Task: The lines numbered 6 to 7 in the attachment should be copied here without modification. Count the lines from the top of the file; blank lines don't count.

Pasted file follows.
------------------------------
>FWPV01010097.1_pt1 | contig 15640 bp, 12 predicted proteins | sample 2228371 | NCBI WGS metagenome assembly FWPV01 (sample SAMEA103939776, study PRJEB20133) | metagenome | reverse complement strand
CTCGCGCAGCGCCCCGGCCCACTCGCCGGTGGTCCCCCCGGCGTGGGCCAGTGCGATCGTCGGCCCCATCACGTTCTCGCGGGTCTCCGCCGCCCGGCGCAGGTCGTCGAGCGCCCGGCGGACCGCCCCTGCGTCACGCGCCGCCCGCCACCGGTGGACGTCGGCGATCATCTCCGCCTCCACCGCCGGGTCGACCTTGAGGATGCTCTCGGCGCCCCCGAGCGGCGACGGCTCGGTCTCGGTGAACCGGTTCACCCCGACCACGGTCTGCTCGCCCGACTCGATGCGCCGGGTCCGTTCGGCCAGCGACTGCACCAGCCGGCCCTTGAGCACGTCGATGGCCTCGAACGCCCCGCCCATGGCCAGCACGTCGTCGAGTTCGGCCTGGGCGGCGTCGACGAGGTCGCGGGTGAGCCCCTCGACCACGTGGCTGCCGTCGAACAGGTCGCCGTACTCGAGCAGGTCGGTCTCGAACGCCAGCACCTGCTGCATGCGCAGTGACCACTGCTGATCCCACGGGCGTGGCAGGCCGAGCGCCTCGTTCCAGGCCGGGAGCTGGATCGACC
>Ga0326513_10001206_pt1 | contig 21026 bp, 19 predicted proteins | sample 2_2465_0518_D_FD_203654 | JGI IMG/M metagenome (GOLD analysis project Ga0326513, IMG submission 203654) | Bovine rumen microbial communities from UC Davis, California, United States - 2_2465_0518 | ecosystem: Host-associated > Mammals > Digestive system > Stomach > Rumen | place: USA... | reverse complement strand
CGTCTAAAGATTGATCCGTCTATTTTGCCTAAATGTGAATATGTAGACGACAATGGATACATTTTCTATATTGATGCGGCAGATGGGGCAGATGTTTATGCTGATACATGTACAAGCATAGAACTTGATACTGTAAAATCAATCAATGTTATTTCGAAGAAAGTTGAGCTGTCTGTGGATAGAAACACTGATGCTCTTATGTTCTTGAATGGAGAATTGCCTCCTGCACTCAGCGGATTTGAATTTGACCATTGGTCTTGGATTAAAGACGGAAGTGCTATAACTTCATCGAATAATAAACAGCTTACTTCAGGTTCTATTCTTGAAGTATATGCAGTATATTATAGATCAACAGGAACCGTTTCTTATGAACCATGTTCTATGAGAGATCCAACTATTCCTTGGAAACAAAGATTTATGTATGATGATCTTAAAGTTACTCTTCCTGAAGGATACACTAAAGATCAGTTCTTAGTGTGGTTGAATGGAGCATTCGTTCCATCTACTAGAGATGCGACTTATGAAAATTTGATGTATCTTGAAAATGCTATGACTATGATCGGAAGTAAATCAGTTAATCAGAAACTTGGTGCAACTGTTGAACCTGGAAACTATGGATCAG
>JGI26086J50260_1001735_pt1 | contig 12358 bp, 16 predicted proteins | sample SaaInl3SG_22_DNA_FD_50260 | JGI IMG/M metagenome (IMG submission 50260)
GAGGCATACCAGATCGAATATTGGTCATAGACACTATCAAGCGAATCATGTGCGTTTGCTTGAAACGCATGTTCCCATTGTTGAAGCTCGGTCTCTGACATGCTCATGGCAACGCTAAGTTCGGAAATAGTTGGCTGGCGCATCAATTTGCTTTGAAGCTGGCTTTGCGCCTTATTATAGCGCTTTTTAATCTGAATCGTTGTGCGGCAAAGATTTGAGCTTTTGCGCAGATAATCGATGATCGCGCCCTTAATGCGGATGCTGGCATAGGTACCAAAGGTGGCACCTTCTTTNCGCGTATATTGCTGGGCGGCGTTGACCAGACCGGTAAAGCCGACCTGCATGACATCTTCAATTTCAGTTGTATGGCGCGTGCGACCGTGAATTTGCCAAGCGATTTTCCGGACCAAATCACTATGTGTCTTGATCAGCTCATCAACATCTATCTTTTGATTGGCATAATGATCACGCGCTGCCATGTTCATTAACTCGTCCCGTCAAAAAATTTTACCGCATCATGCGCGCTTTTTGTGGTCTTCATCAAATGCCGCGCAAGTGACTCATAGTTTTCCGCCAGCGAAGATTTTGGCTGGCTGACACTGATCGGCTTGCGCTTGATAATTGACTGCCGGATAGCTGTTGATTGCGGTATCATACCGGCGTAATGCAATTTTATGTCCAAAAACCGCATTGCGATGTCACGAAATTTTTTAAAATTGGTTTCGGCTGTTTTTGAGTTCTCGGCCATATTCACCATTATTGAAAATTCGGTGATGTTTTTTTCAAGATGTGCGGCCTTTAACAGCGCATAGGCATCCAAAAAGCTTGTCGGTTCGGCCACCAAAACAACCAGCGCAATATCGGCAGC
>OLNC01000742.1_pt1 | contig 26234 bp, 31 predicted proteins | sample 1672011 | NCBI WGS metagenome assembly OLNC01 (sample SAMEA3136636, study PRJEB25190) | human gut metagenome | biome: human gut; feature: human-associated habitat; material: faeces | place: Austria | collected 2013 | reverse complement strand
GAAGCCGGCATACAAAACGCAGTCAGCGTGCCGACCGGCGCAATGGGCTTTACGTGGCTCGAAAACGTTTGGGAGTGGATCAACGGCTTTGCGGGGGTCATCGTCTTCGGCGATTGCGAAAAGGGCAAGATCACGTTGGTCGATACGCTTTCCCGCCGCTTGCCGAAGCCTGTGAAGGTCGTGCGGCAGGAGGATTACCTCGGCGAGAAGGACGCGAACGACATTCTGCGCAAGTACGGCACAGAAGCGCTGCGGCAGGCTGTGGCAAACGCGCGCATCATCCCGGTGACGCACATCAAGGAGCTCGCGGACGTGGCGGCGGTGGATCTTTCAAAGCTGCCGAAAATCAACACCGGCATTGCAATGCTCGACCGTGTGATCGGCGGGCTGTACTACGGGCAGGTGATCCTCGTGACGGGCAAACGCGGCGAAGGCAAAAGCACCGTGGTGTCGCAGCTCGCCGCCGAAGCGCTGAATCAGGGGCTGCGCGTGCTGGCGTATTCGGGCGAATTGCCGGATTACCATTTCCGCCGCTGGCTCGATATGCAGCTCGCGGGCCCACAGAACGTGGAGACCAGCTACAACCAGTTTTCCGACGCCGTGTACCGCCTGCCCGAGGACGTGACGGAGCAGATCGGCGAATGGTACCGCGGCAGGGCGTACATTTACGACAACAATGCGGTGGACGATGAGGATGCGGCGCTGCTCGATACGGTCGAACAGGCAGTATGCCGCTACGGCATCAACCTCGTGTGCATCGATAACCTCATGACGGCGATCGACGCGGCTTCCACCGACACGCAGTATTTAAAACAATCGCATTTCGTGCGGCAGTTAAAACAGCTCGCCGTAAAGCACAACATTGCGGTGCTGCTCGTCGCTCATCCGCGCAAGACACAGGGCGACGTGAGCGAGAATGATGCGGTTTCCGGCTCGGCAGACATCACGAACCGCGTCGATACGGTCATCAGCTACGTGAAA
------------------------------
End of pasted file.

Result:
GAGGCATACCAGATCGAATATTGGTCATAGACACTATCAAGCGAATCATGTGCGTTTGCTTGAAACGCATGTTCCCATTGTTGAAGCTCGGTCTCTGACATGCTCATGGCAACGCTAAGTTCGGAAATAGTTGGCTGGCGCATCAATTTGCTTTGAAGCTGGCTTTGCGCCTTATTATAGCGCTTTTTAATCTGAATCGTTGTGCGGCAAAGATTTGAGCTTTTGCGCAGATAATCGATGATCGCGCCCTTAATGCGGATGCTGGCATAGGTACCAAAGGTGGCACCTTCTTTNCGCGTATATTGCTGGGCGGCGTTGACCAGACCGGTAAAGCCGACCTGCATGACATCTTCAATTTCAGTTGTATGGCGCGTGCGACCGTGAATTTGCCAAGCGATTTTCCGGACCAAATCACTATGTGTCTTGATCAGCTCATCAACATCTATCTTTTGATTGGCATAATGATCACGCGCTGCCATGTTCATTAACTCGTCCCGTCAAAAAATTTTACCGCATCATGCGCGCTTTTTGTGGTCTTCATCAAATGCCGCGCAAGTGACTCATAGTTTTCCGCCAGCGAAGATTTTGGCTGGCTGACACTGATCGGCTTGCGCTTGATAATTGACTGCCGGATAGCTGTTGATTGCGGTATCATACCGGCGTAATGCAATTTTATGTCCAAAAACCGCATTGCGATGTCACGAAATTTTTTAAAATTGGTTTCGGCTGTTTTTGAGTTCTCGGCCATATTCACCATTATTGAAAATTCGGTGATGTTTTTTTCAAGATGTGCGGCCTTTAACAGCGCATAGGCATCCAAAAAGCTTGTCGGTTCGGCCACCAAAACAACCAGCGCAATATCGGCAGC
>OLNC01000742.1_pt1 | contig 26234 bp, 31 predicted proteins | sample 1672011 | NCBI WGS metagenome assembly OLNC01 (sample SAMEA3136636, study PRJEB25190) | human gut metagenome | biome: human gut; feature: human-associated habitat; material: faeces | place: Austria | collected 2013 | reverse complement strand